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After 10 years Megaplexes changing the movie industry 21 May 2005 21:20 #10309

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This is an artilce I came across in USA Today that I found very interesting enjoy!

After 10 years, megaplexes still changing movie industry

By David Twiddy, The Associated Press
OLATHE, Kan. — It's a Saturday night in suburban Kansas City and Wayne Sutter and his family are waiting outside the AMC Studio 30 megaplex to go see XXX: State of the Union.

Dallas' AMC Grand 24, the first megaplex, revolutionized the U.S. theater industry a decade ago.
By Ron Heflin, AP

The giant theater — its spotlit facade can be seen on the highway a half-mile away — anchors a surrounding shopping center, attracting people from across the metro area with virtually every major commercial film currently playing, many on multiple screens.

"It's nice to come here and have all the variety in one place," Sutter said.

His wife, Bridgette, added that they don't really have a choice.

"More than anything, that's all that's around where I live, the big theaters," she said.

While it seems gigantic movie theaters have been with us forever, the megaplex, defined as having 14 or more screens and modern amenities like stadium-style seating, turns 10 years old this week.

AMC Entertainment Inc. opened the first, the Grand 24 in Dallas, on May 19, 1995, ushering in a new concept that revolutionized the U.S. theater industry and used its scale to change how movies are shown, distributed and marketed to the public.

Peter Brown, chief executive officer of Kansas City-based AMC, said the idea was to match the successful Big Box stores sprouting across suburbia, selling one-stop shopping for everything from Home Depot hammers to Best Buy car stereos.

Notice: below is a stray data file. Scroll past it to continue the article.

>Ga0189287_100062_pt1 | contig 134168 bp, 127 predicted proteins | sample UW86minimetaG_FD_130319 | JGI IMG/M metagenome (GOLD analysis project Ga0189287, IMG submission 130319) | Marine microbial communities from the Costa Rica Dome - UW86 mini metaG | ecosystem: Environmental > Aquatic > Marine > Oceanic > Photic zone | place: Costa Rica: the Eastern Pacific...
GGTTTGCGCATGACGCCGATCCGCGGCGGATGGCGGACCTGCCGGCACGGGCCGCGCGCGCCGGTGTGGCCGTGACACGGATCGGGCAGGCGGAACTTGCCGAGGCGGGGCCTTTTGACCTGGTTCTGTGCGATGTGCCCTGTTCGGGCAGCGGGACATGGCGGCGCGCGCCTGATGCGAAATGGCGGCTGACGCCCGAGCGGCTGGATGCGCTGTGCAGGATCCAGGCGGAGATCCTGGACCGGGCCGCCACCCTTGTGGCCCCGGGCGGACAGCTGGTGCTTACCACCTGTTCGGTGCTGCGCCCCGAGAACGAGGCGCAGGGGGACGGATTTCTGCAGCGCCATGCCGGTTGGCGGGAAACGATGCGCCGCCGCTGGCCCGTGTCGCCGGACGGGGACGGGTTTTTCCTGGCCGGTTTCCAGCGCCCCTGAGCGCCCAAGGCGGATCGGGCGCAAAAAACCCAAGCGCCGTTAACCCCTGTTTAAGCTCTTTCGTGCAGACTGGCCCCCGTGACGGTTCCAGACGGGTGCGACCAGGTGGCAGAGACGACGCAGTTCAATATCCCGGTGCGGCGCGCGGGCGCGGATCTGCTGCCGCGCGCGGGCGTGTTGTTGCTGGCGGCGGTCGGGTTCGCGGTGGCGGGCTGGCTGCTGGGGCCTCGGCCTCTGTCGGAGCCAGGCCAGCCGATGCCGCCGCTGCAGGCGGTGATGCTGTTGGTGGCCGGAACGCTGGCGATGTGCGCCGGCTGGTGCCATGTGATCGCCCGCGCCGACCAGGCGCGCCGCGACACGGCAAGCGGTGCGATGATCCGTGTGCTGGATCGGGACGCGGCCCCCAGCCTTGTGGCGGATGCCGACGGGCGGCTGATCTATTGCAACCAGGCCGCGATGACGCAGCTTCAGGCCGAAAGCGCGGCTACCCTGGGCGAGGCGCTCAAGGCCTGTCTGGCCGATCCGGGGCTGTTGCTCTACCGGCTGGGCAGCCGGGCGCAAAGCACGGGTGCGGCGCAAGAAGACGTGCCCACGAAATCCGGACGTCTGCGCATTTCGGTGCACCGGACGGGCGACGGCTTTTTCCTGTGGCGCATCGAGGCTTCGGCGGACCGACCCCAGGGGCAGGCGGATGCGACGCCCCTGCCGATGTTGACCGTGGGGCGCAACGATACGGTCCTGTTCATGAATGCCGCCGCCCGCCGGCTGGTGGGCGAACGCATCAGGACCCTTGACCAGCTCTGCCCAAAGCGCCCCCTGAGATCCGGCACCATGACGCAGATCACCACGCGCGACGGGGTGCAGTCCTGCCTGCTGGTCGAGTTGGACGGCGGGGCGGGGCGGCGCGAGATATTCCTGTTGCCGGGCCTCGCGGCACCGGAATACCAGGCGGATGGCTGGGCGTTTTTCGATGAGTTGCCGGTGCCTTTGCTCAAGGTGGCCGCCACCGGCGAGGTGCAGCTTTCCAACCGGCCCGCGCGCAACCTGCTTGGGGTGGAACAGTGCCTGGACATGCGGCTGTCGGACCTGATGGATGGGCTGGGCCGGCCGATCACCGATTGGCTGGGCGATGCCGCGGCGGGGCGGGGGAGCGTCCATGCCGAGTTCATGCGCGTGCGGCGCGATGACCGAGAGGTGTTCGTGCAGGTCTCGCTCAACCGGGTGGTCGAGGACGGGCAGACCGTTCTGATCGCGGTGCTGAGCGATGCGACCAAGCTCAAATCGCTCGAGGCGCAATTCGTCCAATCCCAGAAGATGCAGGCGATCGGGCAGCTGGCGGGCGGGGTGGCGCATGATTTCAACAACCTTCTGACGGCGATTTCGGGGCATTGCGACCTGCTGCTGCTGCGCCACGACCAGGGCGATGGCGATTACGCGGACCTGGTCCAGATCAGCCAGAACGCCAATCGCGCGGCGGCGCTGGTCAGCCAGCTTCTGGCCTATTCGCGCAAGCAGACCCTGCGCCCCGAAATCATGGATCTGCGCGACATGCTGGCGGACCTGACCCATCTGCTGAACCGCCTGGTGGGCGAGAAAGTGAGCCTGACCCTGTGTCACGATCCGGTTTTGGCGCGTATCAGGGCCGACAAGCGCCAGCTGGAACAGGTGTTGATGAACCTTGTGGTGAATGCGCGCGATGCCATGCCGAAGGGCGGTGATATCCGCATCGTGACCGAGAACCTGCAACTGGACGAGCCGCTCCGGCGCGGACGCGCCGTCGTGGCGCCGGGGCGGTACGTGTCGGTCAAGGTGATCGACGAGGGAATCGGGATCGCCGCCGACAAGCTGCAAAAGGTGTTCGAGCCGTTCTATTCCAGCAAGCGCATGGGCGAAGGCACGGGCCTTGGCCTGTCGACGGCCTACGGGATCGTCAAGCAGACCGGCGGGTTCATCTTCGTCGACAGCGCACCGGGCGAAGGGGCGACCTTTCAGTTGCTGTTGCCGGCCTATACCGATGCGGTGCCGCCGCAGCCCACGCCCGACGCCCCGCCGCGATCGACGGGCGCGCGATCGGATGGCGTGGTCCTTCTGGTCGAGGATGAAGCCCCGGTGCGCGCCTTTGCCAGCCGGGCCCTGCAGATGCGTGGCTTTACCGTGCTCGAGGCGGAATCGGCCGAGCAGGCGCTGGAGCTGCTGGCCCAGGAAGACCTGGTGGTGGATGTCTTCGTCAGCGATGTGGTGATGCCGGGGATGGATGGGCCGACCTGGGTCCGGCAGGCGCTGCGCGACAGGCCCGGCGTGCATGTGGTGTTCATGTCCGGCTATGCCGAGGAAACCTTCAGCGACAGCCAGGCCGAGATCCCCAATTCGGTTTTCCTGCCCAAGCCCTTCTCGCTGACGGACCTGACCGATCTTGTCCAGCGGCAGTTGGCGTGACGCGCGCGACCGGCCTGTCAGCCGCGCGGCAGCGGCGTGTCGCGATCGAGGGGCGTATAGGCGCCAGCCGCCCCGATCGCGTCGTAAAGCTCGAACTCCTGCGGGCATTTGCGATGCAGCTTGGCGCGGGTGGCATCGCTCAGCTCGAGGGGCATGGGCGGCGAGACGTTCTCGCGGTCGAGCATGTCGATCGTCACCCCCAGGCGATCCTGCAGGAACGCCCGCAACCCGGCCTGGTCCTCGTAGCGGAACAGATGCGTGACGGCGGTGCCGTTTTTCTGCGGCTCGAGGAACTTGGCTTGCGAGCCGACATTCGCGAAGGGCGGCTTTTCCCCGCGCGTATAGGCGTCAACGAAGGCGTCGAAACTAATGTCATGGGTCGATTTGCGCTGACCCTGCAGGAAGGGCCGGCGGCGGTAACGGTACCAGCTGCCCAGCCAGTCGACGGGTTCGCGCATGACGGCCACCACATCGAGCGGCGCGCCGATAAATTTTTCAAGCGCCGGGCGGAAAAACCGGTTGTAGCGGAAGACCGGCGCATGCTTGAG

"It might make some sense to think of the movie theater as a superstore of entertainment," said Brown, whose company now operates 229 theaters, 77% of which are megaplexes. "It was not just bigger, it was better. It was a better mousetrap."

The improved viewing experience and the ability to let consumers watch whatever movie they wanted almost whenever they wanted brought more people through the door and bulked up Hollywood's grosses. Over the last 10 years, ticket sales have grown 19% to 1.53 billion last year and annual box office receipts have blossomed 76% to $9.53 billion, according to the National Association of Theater Owners.

"It certainly pushed the experience much faster in regards to grossing potential," said Rory Bruer, president of domestic distribution for Sony Pictures.

Anthony DiClemente, an entertainment analyst for Lehman Brothers, said the key was giving theater owners a huge number of slots to show movies.

"What was wrong with the multiplexes was you still had a situation, even with six or eight screens, where you couldn't show movies on more than one screen," DiClemente said. "That meant that on Friday and Saturday nights, you were still having sold-out shows. That was the impetus behind the megaplex: to satisfy demand at its peak."

But while the megaplex has pleased movie studios and provided better seating, sound and picture for moviegoers, it hasn't always been good to the theater industry that spawned it.

After the Grand 24 opened, most major theater chains raced to build their own megaplexes or retrofit older theaters with stadium seating. The construction costs were huge and most of the industry's main players filed for bankruptcy in the late 1990s, leading to widespread consolidation.

"With the stadium seating, (audiences) were willing to go 10 miles because they liked the seating better," said theater analyst Dennis McAlpine of McAlpine Associates. "As a result, the theater chains ended up with a bunch of theaters that they needed to get rid of, the landlords wouldn't let them out of their leases and so they went into bankruptcy to get out of those leases."

There still are concerns in the industry that the number of screens in the country, while below the 1999 peak of 37,131, is still too high, especially as ticket-buying has apparently reached a plateau.

"Our last years have been very strong when it comes to admission," said John Fithian, president of the National Association of Theater Owners in Washington. "However, there is a limit to capacity."

DiClemente said he can't say if megaplexes helped the financial health of the theater chains because it's unknown what the industry would have looked like if megaplexes hadn't developed.